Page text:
In 1994, the Open GIS Consortium (OGC) took on the task of trying to get
all the geospatial technology providers to reach consensus on software
interfaces that would enable their systems to interoperate.Whether two
systems were running on the same computer, on a local area network or on
a wide area network, they should be able to operate together, regardless
of differences in vendor software, operating system, or distributed computing
platform.The goal was an open, vendor-neutral, non-proprietary standards
infrastructure.We asked OGC to submit a quarterly high level report on
the Consortium’s progress and directions.Our first OGC column is by Dr.
Robert Moses, president and CEO of PCI Geomatics and a member of OGC’s
Board of Directors.
The OGC, the Internet Engineering Task Force (IETF) and the World Wide Web Consortium (W3C) exemplify the best in information technology standard setting.They run open consensus processes to create specifications that enable global communication between software systems.The processes at work in these organizations are designed to avoid domination by any single vendor, community, or country.Competitors work toward consensus in these organizations to build an infrastructure that serves them all and that serves their users.
No doubt, each of the biggest vendors in our market would love to "set the standard" and provide the kind of interoperability through market domination that Microsoft has provided for the past 15 years in the area of operating systems.But after two or three decades of competition, none of these GIS vendors has achieved the 80% market share necessary to squeeze out all competitors by exploiting their user's need to share information with other users.Unfortunately for everyone, as a result of "hyper-competition," the market has been stunted by users' difficulties in sharing spatial information and integrating spatial information into other applications.But over time, each vendor came to see that the best way to get a bigger piece of pie was to, yes, continue the struggle for market share, but also to expand the pie, that is, to join OGC to enable the market to grow.Standards help markets grow because they make it cheaper, easier and more worthwhile for customers to get into the game, so the overall number of customers increases. We see that happening now in the geospatial technology market.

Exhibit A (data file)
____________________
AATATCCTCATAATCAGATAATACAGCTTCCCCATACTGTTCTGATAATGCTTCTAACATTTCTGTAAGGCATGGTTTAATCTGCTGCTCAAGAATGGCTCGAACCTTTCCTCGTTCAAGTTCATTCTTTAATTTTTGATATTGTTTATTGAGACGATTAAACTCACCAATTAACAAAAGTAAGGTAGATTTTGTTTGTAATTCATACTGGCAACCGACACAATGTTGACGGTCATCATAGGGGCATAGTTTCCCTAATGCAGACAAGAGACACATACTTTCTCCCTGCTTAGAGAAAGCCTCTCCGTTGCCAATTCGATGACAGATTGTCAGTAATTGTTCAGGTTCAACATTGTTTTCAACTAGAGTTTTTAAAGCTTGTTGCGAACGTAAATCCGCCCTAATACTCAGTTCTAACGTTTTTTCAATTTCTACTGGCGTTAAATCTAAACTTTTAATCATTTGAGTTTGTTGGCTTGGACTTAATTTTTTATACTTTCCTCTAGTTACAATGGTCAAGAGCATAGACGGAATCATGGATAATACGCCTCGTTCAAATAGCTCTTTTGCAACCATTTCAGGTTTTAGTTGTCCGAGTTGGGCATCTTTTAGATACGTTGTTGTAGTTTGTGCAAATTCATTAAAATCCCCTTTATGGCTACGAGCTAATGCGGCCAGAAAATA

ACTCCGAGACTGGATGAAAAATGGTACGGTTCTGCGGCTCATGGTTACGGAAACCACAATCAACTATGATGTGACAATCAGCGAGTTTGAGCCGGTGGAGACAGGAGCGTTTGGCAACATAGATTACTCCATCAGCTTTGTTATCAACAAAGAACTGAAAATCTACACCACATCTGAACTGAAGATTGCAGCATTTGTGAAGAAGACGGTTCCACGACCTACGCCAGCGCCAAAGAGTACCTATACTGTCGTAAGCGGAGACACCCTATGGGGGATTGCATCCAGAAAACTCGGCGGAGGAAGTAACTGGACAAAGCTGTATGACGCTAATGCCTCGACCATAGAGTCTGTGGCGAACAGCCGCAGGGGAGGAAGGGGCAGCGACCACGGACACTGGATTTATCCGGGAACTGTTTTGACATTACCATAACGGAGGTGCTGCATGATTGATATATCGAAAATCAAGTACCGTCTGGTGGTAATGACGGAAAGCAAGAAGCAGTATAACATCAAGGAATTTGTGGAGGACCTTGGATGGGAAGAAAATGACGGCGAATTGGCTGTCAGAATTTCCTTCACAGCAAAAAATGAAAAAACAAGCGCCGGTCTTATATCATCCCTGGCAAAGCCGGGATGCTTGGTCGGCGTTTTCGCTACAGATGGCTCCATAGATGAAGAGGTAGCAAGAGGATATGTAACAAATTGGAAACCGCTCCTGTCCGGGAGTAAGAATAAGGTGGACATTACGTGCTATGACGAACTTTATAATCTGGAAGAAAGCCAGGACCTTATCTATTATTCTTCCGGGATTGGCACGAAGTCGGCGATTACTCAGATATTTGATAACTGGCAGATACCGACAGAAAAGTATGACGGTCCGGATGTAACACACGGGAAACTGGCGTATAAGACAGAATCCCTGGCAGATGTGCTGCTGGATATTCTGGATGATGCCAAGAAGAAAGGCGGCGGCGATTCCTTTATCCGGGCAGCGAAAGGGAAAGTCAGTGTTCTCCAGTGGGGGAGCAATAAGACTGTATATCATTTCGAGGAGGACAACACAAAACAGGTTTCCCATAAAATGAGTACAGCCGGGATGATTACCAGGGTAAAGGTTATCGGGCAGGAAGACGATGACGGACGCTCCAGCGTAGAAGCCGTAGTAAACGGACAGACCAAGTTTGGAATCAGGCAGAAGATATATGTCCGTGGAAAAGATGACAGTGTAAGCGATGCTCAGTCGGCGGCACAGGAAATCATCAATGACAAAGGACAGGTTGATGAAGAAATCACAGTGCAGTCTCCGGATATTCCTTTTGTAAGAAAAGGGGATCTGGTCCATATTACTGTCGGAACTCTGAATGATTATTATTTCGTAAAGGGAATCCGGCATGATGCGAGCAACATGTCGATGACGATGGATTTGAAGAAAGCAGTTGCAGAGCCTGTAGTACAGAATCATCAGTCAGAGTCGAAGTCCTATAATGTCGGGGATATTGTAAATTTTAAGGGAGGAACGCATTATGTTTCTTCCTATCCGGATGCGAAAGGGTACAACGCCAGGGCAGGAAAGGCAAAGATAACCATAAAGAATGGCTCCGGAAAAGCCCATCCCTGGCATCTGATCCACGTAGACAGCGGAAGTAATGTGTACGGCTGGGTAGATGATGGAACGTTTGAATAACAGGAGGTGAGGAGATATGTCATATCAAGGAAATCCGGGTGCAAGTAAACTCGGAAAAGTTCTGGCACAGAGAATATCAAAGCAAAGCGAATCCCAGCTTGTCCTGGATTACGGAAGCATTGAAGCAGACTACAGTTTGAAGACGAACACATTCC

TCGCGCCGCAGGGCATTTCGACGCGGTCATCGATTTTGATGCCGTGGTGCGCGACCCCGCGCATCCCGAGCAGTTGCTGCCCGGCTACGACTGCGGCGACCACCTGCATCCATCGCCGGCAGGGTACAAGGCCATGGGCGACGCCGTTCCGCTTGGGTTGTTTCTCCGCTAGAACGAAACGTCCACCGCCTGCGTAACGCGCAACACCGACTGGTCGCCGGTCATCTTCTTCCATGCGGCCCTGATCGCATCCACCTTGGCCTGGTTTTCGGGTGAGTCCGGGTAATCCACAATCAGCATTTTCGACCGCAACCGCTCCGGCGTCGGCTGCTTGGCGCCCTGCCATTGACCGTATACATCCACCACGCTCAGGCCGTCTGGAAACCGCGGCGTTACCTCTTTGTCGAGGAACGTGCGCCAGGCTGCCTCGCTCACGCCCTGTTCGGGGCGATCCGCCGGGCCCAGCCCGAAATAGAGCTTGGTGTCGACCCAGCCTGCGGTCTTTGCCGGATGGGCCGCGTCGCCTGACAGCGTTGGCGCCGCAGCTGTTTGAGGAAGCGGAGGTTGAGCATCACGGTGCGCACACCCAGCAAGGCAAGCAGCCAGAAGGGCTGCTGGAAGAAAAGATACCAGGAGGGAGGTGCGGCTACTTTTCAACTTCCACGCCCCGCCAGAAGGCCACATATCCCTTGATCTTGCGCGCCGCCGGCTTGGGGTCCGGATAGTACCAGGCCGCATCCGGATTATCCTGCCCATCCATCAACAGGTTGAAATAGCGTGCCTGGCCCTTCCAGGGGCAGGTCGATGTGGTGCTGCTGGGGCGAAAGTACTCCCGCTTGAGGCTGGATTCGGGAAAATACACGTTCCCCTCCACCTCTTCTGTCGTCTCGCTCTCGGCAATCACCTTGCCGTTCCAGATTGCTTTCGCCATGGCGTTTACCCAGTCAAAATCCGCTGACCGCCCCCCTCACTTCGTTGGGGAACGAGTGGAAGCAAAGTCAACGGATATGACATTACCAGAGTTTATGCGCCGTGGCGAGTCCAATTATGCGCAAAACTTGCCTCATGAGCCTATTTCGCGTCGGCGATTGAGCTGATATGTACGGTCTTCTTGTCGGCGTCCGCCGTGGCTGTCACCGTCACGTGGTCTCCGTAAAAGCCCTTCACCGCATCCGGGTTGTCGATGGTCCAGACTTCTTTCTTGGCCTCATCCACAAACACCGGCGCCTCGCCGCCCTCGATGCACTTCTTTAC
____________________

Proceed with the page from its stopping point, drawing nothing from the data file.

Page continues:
For smaller vendors, standards are particularly beneficial.Every small vendor aims to provide some special features and benefits that are lacking in the larger vendors' products, and most small vendors can't support the full range of features offered by the larger vendors.Many small vendors thus tie their fortunes to a large vendor's fortunes by becoming "third party" or "complementary product" developers.In some cases, and certainly in the case of OpenGIS Specifications, standards enable such developers to become third party developers to multiple larger partners, with little or no requirement to maintain a separate set of software interfaces for each partner, and with less requirement to maintain close technology or business ties to the larger vendor.
Standards are also beneficial to integrators.Integrators who build solutions using one major software suite often see that pieces from another vendor's software suite would best meet their client's needs, but the lack of open interfaces makes a multi-vendor solution impractical.Those bad old days are gone.With open interfaces, vendors can bring together "best-of-breed" components and provide clients with better, less expensive solutions.They can also "wrap" legacy systems with interfaces to make them part of the new solution and extend their useful lifetime.
OGC's mandate is strengthened by evolution in procurement policies. Governments around the world want to 1) create opportunities for "SMEs" (small and medium sized enterprises), 2) reduce their IT costs and 3) improve cross-jurisdictional information sharing.They also want to spur innovation, which advances when vendors compete and which stalls when many users can't buy something new because they are locked in to an old system.In Canada, open, neutral, interoperability standards enable Federal departments to cost effectively and efficiently carry out their geospatial mandates.GeoConnections/NRCan has endorsed OpenGIS Specifications for use in development of the Canadian Geospatial Data Infrastructure.In the US, the new Federal Enterprise Architecture (FEA) that has been developed and is being promoted by the Office of Management and Budget (OMB) and also the OMB Circular A-119, "Federal Participation in the Development and Use of Voluntary Consensus Standards and in Conformity Assessment Activities" support the much older Executive Order 12906, which calls for the establishment of the National Spatial Data Infrastructure.
The concentrated mixing of technical talent and user perspectives in OGC meetings definitely advances innovation.Specifications in new areas like Sensor Web Enablement [http://ip.opengis.org/ows2/] and Open Location Services open wonderful opportunities for innovative products.Very important to the developers of these products is the fact that the standards platform is non-proprietary and it is positioned to become global.
For some years, telephone calls have been placed between people in any two countries, railroad cars have rolled between countries on standard tracks, and car owners in every country have been buying tires that fit their foreign cars.Now, finally, GIS and remote sensing software vendors are making it possible for people to easily find, access and process digital geospatial data.The process by which this happens in OGC is rewarding in many ways, and I encourage you to get your organization involved.